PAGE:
Can We Assess What We Purport to Teach In Clinical Law Courses?


  • Roy Stuckey University of South Carolina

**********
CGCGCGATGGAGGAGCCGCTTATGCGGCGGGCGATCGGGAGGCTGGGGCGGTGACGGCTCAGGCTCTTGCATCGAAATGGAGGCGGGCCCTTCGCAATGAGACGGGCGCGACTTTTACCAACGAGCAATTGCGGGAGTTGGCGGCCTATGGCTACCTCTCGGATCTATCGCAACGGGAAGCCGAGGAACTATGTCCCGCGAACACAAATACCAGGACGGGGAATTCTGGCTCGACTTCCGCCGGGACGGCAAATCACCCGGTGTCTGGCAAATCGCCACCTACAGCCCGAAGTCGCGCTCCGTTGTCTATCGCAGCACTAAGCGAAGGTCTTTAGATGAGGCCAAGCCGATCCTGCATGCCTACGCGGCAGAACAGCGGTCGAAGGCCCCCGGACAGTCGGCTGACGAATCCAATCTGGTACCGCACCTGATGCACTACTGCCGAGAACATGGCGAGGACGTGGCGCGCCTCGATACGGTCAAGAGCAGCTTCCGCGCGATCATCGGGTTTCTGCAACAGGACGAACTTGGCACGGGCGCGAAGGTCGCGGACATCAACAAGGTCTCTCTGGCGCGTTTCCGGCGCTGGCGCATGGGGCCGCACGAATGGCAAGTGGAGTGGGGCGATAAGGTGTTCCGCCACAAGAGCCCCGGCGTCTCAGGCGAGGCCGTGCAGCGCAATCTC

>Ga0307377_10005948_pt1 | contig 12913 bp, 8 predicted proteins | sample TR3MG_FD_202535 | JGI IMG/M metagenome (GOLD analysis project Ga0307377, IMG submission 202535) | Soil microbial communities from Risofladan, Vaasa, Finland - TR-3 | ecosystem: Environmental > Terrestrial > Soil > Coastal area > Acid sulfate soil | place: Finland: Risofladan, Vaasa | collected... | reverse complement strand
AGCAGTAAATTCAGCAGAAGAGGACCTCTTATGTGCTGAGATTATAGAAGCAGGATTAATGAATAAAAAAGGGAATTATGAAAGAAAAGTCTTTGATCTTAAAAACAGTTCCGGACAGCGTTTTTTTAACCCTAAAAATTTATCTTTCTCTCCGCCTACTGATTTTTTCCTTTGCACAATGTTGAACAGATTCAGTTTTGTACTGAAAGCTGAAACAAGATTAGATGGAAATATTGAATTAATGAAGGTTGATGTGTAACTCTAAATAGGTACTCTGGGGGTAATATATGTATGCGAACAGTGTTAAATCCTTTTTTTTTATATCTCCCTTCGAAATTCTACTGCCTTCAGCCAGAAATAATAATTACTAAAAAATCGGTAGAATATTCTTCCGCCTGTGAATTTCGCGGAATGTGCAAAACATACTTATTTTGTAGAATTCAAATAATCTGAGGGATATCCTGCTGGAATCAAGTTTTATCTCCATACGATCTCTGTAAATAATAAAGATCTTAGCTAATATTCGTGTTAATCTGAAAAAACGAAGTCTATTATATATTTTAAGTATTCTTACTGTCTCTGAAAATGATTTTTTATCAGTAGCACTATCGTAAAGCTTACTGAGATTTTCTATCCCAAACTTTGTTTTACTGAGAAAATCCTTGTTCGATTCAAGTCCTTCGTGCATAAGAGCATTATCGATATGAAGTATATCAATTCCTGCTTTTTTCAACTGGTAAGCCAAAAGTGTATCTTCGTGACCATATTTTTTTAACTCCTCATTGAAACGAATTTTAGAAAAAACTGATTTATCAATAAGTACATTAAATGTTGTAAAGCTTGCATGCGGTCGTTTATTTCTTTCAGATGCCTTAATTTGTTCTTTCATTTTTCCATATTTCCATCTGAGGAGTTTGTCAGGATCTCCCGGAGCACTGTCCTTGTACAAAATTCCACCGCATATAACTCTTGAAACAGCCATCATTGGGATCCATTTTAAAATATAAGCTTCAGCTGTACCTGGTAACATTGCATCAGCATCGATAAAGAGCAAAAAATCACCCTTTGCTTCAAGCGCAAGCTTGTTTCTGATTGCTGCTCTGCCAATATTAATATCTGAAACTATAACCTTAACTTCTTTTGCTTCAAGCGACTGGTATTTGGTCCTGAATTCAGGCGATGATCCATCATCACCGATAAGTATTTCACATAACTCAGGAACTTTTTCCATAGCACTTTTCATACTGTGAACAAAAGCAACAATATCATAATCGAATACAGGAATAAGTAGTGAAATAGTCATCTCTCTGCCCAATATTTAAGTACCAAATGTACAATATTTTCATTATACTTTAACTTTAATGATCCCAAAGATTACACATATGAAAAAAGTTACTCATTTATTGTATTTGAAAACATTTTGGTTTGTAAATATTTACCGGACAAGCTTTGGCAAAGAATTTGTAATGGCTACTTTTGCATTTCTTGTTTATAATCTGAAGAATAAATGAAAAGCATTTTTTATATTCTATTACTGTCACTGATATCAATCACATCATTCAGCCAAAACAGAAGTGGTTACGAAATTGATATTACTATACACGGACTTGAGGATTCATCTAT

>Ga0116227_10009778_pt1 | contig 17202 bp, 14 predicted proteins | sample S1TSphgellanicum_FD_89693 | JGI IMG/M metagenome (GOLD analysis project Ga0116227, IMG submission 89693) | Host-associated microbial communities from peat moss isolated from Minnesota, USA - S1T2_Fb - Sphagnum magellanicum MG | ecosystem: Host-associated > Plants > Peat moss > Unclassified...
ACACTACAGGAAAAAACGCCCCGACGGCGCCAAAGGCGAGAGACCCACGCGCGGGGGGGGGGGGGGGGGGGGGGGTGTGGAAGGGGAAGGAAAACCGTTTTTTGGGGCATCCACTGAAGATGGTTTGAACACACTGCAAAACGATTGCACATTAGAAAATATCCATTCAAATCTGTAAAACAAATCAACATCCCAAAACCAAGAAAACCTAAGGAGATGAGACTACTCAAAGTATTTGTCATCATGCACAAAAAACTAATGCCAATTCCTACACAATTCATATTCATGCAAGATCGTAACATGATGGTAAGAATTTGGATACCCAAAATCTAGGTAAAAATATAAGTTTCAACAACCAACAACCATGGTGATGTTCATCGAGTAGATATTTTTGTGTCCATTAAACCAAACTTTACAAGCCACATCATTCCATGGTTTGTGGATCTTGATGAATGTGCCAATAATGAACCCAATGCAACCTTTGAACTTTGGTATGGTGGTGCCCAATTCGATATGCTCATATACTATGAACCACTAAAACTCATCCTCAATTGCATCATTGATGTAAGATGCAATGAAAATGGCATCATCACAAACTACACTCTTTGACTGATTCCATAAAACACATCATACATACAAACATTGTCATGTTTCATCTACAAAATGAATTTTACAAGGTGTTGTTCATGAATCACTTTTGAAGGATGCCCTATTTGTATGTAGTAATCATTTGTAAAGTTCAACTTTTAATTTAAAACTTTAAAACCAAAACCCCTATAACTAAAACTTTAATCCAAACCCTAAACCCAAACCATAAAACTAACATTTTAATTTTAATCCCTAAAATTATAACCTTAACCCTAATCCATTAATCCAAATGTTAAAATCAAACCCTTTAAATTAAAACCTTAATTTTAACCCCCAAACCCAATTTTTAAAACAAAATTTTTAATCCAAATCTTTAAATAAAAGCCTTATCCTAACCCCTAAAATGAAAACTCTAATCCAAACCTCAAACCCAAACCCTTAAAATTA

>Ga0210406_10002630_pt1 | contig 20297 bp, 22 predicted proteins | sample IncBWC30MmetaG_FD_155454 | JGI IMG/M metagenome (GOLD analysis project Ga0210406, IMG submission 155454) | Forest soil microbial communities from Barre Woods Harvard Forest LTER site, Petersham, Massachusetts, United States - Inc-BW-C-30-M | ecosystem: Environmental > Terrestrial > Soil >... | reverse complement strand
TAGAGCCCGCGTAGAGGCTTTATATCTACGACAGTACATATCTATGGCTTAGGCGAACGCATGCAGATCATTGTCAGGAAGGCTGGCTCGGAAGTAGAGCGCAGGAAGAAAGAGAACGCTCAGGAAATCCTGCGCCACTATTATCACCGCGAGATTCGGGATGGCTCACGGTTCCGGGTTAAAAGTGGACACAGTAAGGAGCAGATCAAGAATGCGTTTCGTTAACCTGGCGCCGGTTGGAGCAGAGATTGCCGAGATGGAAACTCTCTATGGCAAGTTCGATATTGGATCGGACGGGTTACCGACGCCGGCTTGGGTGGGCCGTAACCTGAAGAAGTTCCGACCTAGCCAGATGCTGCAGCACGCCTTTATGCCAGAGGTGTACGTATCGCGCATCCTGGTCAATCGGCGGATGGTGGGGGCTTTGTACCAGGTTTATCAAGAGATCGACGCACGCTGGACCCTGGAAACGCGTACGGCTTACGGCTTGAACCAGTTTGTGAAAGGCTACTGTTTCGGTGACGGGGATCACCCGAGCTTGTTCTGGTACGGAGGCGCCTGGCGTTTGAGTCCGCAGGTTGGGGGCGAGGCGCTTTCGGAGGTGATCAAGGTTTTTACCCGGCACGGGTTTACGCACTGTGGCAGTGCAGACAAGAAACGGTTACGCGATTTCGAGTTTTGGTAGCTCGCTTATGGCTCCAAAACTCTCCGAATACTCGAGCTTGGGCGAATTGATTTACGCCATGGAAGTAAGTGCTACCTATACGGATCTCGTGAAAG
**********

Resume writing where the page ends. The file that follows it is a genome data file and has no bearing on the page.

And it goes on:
"Assessment - evaluation: A judgment about something based on an understanding of the situation.""Assess: to judge . . . the . . . quality . . . of something."Many claims are made about the educational value of clinical education in law schools. Unfortunately, the first generation of clinical law teachers did not clearly articulate our educational goals nor did we fully explore how to assess the effectiveness of our instruction. Subsequent generations of clinical teachers adopted the practices of their predecessors and mentors. Consequently, many issues related to assessments of clinical students remain unexplored, and current practices tend to be neither valid nor reliable. While clinical teachers in the United Kingdom have made more progress than those in the United States, all clinical teachers need to work together to improve our understanding of assessments and to develop improved methods for finding out whether our students are learning what we purport to teach.This article explains the importance and nature of assessments, illustrates some of the issues presented by current practices, and proposes some new directions to consider. It concludes that much work remains to be done to clarify the goals of clinical legal education and to develop valid and reliable assessment tools.